Juvenile Rheumatoid Arthritis and Ankylosing Spondylitis
Juvenile Rheumatoid Arthritis (JRA)
(Juvenile Rue-ma-toyed Arthritis)
Ankylosing Spondylitis (AS)
When most people hear the word Arthritis they think of elderly folks - Grandma and Grandpa. Although many adults and older people will develop arthritis, it is not very common in children.
Juvenile Arthritis (JA) is a term used to categorize the different types of arthritis affecting children. The most common type of JA is Juvenile Rheumatoid Arthritis (JRA). The type of JRA that affects the spine is called Ankylosing Spondylitis (AS). JRA is diagnosed in children less than 16 years of age whose arthritis has persisted for longer than six weeks.
What causes JRA or AS?
The exact cause or causes are not understood. Sometimes it is triggered by a bacterial infection or an autoimmune problem. An autoimmune disorder can cause the body to rebel against itself.
How does the disease start?
In the beginning, the joints in the spine become swollen (inflamed) and painful. Later new bone is formed between the vertebrae and the joints. This abnormal process begins to glue parts of the spine together, limiting movement. The discs between the vertebrae may become thick and hard, causing inflammation. Sometimes the new bone causes nerve problems.
What does AS feel like?
Low back pain may travel down the back into the butt and thighs. The hips and back may feel stiff, tender, and painful. If the chest (thoracic spine) is affected, AS can make it difficult to take a deep breath. The legs can become weak and numb if certain nerves are pinched or trapped.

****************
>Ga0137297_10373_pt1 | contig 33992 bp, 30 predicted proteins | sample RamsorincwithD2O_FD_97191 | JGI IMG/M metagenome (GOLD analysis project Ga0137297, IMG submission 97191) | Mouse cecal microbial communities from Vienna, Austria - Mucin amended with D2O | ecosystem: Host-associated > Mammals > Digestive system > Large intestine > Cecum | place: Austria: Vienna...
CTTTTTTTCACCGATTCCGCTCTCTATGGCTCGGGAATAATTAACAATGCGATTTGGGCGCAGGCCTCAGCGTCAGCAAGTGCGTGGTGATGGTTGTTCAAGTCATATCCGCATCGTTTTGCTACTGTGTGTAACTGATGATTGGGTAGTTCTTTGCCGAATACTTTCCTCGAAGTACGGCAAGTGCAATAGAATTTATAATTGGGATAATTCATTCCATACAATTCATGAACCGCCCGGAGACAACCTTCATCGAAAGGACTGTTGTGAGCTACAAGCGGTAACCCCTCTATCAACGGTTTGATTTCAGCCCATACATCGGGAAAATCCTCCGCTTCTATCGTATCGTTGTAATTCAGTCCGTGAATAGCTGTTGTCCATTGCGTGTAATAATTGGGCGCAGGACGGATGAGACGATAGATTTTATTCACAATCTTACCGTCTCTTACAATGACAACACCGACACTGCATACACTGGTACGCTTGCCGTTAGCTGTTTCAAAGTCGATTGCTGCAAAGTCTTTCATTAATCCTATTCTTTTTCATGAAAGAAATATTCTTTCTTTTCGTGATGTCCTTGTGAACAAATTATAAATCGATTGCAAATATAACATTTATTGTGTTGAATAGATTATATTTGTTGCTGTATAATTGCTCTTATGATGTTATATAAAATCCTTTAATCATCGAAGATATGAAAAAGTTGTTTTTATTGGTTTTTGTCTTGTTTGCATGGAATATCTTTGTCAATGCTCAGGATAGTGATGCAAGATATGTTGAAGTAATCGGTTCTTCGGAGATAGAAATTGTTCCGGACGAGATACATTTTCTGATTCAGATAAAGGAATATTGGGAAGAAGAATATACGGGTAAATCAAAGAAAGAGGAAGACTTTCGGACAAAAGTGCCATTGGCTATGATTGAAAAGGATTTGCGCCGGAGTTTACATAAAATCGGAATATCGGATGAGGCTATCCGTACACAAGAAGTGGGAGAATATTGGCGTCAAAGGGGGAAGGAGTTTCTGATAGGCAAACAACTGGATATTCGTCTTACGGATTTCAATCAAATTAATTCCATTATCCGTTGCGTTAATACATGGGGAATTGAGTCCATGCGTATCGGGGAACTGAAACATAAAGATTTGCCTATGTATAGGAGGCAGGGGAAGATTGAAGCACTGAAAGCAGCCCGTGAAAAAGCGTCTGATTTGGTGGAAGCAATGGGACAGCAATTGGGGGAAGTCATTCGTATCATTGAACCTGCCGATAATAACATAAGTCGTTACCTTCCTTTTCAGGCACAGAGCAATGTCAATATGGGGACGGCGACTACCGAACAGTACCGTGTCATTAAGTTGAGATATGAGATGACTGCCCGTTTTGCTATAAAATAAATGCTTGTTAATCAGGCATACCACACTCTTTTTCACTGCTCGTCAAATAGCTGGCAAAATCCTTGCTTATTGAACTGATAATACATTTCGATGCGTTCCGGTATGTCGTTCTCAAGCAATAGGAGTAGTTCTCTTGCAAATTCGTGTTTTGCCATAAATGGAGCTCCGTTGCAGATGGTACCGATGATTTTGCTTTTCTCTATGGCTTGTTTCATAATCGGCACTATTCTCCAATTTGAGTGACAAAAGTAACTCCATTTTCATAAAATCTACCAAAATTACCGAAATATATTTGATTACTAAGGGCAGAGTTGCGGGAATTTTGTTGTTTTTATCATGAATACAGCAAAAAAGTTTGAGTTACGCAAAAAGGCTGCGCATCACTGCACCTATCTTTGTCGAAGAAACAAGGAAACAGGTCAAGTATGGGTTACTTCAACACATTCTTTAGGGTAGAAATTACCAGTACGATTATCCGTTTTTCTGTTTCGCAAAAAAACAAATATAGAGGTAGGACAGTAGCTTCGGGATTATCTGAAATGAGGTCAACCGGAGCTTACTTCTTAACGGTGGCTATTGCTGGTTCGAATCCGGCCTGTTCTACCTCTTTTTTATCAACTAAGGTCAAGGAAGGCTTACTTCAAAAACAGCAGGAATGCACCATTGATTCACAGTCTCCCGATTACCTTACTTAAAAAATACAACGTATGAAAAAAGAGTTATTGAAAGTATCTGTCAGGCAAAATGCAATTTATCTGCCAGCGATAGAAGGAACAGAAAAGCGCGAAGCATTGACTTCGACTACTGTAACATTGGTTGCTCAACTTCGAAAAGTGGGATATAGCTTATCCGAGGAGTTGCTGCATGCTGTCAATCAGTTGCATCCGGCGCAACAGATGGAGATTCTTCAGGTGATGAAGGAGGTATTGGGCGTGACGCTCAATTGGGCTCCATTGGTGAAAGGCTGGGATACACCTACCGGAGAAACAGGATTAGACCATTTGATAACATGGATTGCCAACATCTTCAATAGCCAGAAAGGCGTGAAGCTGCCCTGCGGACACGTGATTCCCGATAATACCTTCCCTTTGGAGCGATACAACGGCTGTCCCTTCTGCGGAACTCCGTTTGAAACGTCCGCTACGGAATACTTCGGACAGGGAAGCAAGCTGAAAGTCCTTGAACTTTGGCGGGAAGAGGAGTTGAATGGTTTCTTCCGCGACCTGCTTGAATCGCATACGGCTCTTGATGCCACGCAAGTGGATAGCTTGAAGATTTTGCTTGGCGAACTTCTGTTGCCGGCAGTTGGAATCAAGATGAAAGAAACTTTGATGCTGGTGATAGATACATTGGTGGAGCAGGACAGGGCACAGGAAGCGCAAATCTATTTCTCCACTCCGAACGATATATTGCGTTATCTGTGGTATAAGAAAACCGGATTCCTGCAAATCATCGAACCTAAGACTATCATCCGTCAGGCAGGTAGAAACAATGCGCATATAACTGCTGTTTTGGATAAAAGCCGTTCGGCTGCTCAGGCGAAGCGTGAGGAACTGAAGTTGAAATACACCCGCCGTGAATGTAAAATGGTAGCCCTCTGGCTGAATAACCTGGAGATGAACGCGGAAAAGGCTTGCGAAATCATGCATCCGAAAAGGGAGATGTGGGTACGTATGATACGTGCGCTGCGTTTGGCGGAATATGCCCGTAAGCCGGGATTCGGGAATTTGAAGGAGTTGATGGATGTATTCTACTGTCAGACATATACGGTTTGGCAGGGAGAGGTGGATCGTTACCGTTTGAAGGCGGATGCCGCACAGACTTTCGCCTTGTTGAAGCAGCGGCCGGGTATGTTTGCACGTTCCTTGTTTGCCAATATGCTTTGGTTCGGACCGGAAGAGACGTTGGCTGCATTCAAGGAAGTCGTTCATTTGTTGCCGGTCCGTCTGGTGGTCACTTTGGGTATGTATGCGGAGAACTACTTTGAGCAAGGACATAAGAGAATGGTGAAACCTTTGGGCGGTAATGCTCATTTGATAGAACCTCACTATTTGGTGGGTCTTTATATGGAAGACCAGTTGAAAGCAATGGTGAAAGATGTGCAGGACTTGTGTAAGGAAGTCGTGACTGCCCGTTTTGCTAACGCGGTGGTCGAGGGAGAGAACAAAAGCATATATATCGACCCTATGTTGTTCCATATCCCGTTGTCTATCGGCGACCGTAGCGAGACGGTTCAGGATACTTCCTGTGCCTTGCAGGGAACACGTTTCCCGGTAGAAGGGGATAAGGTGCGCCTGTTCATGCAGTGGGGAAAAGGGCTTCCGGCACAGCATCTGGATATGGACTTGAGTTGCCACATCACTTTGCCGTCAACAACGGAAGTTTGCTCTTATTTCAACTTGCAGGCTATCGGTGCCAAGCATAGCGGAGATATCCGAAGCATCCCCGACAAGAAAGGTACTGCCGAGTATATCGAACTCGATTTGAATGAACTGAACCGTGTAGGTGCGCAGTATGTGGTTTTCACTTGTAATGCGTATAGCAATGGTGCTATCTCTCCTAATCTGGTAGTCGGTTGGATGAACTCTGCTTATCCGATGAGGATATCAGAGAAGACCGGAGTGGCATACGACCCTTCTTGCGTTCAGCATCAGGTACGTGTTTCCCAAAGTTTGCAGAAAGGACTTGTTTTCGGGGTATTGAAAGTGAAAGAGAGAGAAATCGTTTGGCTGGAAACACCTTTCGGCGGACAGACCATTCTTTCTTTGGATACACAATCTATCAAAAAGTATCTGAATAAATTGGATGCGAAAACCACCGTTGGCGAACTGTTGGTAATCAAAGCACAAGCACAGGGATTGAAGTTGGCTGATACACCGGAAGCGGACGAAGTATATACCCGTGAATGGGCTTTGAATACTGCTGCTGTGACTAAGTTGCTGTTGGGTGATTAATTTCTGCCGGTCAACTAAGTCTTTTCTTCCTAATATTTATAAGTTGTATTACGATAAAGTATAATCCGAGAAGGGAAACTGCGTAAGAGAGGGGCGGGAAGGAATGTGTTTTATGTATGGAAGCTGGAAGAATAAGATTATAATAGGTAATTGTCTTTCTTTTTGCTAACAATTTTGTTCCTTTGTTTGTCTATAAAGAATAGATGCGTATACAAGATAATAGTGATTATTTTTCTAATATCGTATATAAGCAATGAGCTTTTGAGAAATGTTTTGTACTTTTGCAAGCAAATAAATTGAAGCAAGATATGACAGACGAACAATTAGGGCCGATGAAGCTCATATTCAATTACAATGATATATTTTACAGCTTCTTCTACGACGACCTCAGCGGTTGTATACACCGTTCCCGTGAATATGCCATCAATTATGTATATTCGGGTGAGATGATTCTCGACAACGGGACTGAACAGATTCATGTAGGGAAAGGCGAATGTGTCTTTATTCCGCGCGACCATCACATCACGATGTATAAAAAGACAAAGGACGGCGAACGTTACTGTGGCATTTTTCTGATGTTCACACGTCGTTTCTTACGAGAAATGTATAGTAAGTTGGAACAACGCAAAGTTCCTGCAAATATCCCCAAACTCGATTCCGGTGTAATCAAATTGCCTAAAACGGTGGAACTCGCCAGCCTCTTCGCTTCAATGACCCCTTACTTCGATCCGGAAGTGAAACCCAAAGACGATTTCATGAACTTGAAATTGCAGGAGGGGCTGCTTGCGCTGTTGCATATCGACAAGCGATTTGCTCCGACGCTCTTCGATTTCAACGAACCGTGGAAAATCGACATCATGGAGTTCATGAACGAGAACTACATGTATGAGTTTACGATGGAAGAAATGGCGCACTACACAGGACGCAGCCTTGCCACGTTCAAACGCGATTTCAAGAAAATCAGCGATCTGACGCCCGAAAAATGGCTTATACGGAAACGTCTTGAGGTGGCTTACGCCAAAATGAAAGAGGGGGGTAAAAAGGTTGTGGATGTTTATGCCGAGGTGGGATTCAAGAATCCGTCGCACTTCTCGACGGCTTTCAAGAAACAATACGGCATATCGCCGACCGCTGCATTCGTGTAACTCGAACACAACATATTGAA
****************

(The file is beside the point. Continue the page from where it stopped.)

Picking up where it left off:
How does the doctor know if someone has AS?
The doctor reviews the patient's general health and family medical history. AS can run in families. That is why it is important for the doctor to know if any family member had the disease.
During the physical examination, the patient will be asked to move their body in different ways so the doctor can see how flexible the spine is. A blood sample is taken to look for an antigen called HLA-BA27. An antigen is a protein that helps the body to make antibodies to fight infection. Not everyone with this antigen has JRA or AS.
The doctor also checks the patient's nervous system. This is not painful. X-rays are taken to reveal changes in the spine's bones. A CT Scan or MRI may be ordered to see the spine in greater detail.
Is surgery always needed?
Fortunately, surgery is seldom needed. The doctor treats the patient's symptoms using certain medications, physical therapy, exercise, and sometimes bracing.
Surgery is used to correct spinal deformity, make the spine stable, and/or relieve a nerve problem. There are several types of procedures the doctor can use, depending on what needs to be fixed.
Although AS cannot be cured, most people with AS are only mildly affected. Even though the patient may have pain and stiffness, it seldom prevents the person from leading a normal and productive life.